Children try to make sense of their situation as they confront definitions of families and life experiences their adoptive mothers can’t control, although mothers are prepared to ease the difference. The experiences their children face are not always ones that their adoptive mothers know firsthand. White mothers have not experienced the same racial discrimination that their child of color faces, nor have most of these mothers experienced the absence of a father. Therefore, the mother’s social construction of the family’s everyday experiences is insuf­ficient to address and anticipate the child’s questions. While all mothers face this in varying ways (from differences in history, generation, social class, etc.), the creation of transracial families makes family members more obviously not blood kin. Later, the challenge is to answer the child’s questions about things the mother has never experienced.

These women’s experiences point to both the continued hegemony of the nuclear family and the racial assumptions about its members. The most telling – rendition of the power of the hegemonic family comes from Gina’s experiences as she tried to protect her daughter. She realized that her work exposure to African American colleagues, supervisors, and clients might give her insight, but it was no substitute for the actual experience of race that her daughter might have. She found race to be more complex than she had imagined. She lived with a double lens: trying to imagine her child’s everyday racial experience while sharing the cultural privilege of her own whiteness.

Gina heard a certain amount of inquisitiveness in the voices of acquaintances when they remarked that her daughter was beautiful. She interpreted their com­ment about her daughter’s beauty as a question about the child’s father and her own tie to a man: “People will say, ‘Your daughter is beautiful.’ It isn’t, ‘Oh, is she biracial?’ ” Some mothers when they are alone with their adopted children— particularly those of biracial children—report that they sometimes find it easier to pass as their child’s biological mother, particularly if the person asking is a stranger. The mother conveys the impression of a biological family in order to minimize any negative repercussions that might lie behind a stranger’s comments. Interestingly, Gina believed that her own appearance contributed to a mother – daughter match:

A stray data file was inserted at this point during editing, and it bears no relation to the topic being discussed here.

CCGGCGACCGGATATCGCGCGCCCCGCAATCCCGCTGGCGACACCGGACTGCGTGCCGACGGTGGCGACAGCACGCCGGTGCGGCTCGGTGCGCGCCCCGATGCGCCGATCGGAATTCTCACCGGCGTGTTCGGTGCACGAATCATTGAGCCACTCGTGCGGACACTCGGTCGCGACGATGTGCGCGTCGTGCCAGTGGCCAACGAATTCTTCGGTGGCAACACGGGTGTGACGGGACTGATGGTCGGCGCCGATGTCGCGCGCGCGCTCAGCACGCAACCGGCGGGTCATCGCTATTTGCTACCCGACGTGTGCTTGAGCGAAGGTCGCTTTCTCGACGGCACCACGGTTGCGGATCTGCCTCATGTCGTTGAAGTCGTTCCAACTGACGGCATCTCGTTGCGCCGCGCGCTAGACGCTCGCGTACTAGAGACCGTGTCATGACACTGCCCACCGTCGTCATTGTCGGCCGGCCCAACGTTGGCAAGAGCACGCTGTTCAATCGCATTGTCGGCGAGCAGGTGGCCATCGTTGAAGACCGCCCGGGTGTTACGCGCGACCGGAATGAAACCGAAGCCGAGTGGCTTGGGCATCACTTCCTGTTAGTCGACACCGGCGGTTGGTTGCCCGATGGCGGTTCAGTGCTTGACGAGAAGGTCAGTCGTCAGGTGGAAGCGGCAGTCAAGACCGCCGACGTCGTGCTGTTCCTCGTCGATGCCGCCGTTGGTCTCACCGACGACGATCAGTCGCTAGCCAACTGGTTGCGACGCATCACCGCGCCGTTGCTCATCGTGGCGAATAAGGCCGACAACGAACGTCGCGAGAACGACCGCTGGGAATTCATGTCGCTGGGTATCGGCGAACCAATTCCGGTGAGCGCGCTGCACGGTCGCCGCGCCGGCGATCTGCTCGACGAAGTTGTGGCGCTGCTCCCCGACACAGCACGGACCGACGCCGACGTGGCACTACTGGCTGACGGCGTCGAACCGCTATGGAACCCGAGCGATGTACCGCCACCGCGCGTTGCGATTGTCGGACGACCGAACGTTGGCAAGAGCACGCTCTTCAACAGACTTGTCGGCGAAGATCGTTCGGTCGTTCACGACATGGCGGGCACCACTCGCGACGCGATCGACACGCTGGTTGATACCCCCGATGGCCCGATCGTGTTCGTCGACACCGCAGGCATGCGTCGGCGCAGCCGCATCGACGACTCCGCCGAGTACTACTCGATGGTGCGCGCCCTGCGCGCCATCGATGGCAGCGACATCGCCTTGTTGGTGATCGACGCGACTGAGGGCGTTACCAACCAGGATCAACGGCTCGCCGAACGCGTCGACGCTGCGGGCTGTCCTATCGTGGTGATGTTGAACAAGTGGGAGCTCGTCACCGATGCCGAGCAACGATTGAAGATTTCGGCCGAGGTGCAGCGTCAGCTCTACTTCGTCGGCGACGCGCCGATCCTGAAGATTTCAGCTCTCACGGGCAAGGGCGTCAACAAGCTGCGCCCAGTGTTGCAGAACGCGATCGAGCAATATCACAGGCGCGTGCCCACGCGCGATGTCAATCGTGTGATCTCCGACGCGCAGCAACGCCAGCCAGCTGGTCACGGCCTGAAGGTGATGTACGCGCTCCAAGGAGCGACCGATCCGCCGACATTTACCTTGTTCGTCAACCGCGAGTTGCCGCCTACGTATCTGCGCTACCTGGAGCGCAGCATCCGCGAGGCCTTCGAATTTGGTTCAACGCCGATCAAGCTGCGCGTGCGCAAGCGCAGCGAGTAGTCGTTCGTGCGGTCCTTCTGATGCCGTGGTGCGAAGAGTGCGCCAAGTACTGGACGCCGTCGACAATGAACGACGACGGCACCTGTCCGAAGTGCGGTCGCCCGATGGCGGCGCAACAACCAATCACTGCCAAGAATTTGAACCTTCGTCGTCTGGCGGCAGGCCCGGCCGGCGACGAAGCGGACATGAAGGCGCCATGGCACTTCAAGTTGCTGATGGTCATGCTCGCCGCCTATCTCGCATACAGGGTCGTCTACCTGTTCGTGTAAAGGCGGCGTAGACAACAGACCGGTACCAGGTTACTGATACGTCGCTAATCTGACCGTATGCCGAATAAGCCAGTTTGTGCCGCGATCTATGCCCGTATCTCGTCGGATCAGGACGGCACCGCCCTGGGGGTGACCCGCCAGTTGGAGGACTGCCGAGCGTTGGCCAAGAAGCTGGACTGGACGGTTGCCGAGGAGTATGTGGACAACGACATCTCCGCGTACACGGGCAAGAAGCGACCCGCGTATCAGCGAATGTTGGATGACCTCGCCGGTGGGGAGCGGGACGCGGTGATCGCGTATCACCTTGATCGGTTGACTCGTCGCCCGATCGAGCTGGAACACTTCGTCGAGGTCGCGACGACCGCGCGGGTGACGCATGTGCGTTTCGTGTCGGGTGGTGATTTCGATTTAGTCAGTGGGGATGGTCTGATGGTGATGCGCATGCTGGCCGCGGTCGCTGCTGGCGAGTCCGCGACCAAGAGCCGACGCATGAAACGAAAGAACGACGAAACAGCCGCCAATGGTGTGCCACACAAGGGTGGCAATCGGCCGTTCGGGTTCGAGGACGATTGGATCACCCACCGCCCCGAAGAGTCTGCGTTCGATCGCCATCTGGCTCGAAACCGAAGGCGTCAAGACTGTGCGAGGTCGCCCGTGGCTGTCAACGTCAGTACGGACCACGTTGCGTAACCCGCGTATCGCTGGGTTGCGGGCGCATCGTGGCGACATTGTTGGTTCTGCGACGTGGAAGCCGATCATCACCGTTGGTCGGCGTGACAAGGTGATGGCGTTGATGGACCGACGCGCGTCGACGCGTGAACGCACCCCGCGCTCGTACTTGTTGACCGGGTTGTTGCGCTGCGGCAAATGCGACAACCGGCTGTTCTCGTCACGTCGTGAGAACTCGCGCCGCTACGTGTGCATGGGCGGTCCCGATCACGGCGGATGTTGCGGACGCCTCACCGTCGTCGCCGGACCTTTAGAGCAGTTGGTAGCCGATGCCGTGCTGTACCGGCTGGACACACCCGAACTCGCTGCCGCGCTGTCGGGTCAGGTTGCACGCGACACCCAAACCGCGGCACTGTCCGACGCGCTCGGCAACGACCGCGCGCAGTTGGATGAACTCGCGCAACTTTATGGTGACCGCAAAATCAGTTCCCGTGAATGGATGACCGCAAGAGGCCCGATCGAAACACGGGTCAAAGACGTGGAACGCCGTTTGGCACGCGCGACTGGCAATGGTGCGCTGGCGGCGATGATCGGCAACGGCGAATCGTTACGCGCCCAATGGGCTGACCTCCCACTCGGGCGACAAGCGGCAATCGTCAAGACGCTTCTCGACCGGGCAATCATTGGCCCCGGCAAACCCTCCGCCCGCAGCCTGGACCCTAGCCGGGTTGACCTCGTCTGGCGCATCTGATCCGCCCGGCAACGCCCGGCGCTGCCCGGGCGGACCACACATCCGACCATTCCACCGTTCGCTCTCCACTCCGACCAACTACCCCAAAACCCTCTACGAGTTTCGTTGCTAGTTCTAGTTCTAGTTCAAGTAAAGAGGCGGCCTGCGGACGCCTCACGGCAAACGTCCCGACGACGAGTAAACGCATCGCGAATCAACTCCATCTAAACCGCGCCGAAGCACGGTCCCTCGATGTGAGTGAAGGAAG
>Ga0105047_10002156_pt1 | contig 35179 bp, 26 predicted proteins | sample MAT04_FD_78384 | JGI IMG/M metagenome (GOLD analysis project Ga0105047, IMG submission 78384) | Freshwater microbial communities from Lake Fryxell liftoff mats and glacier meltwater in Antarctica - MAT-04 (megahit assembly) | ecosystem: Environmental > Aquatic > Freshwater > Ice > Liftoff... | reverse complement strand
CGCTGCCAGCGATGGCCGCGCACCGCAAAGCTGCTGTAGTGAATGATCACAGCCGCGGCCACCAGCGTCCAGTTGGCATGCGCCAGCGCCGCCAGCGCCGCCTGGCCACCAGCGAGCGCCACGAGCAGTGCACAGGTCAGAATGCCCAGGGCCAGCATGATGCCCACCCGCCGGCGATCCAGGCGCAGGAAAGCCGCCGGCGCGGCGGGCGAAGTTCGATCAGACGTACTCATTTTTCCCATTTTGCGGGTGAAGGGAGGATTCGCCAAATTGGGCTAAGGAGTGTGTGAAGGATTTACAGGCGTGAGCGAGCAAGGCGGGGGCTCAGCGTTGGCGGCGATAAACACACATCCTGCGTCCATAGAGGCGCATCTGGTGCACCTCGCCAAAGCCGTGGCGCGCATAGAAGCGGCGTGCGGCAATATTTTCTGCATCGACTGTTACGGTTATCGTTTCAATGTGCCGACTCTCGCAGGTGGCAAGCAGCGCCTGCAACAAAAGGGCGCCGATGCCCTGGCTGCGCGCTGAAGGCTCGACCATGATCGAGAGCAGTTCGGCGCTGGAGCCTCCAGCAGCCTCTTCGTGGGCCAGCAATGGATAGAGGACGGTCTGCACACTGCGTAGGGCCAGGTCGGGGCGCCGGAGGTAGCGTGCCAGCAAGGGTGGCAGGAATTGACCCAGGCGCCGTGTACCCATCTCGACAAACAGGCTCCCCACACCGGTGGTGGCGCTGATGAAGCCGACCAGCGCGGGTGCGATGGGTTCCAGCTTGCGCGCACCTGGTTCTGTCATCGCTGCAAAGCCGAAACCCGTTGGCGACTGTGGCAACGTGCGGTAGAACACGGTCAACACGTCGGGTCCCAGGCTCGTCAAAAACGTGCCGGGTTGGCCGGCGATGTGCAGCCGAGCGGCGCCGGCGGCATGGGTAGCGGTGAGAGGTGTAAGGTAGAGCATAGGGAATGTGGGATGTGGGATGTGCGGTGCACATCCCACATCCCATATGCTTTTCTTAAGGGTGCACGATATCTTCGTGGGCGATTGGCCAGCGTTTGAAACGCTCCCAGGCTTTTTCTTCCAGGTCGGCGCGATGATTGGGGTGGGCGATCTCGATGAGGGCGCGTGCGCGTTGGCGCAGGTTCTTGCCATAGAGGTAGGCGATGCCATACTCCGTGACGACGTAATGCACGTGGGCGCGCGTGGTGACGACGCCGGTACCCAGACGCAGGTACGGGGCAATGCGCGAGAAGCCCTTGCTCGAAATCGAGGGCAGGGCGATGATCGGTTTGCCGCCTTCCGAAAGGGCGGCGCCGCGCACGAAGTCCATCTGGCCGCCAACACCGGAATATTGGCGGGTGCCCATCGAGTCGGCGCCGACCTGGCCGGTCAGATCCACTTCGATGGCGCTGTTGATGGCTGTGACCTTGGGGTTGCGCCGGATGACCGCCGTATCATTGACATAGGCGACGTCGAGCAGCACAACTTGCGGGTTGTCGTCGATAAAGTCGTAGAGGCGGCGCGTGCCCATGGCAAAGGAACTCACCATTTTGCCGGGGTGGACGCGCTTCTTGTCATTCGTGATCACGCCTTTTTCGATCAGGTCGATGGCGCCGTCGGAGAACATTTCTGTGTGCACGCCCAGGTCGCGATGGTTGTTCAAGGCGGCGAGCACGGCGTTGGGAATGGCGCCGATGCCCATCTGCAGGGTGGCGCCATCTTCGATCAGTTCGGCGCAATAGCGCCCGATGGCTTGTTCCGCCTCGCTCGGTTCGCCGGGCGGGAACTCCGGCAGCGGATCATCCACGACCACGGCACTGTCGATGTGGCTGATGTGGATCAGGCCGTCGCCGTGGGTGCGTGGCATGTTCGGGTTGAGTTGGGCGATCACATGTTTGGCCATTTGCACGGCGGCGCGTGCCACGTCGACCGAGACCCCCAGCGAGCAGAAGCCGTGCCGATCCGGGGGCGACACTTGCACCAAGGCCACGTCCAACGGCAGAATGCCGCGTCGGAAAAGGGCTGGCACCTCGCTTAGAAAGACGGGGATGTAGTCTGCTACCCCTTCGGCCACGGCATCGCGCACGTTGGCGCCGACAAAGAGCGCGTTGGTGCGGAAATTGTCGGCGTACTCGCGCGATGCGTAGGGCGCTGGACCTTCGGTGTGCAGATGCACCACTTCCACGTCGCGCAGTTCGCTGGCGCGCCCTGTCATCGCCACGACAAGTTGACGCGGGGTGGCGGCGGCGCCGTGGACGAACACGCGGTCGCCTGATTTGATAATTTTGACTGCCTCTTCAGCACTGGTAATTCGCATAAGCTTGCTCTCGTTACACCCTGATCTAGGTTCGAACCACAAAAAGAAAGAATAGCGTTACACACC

I’ve been told over and over again that most people who are meeting me think I might be part African American. I guess I am not aware of this. The over­whelming assumption seeing Isabelle and me—of course they think we look alike—is that I am married to someone of color, or I was in a relationship and she is my biological child.

Without the other parent present to complete the family picture, the assumption is often that this is a biracial biological family. The presence of a man is presumed, as is that the child is the product of the small percentage of biracial marriages in the United States. In public the mother can hide behind the hegemony of the nuclear family and blood ties as the basis for kin.

Similarly, Janica, African American with two African American daughters, rarely told anyone that her daughters were adopted. She preferred to blend in, as if her children were biologically hers. But without the presence of a dad at various school functions, she too was unable to mimic the nuclear family template. She recalled that when her children were in middle school other parents would ask, “Where’s your husband?” Or they would say to her daughters, “Where’s your dad?” Even though she adopted her daughters in her thirties, she felt as if she was usually being judged on the basis of a stereotype, in the same way as a teenager who “accidentally” became pregnant—no man in the picture. She did not dispel this stereotype of herself because she felt it was her teenage daughters’ right to tell or not tell friends they were adopted. She was willing to live with other people’s bias about single black women rather than expose her daughters as adopted.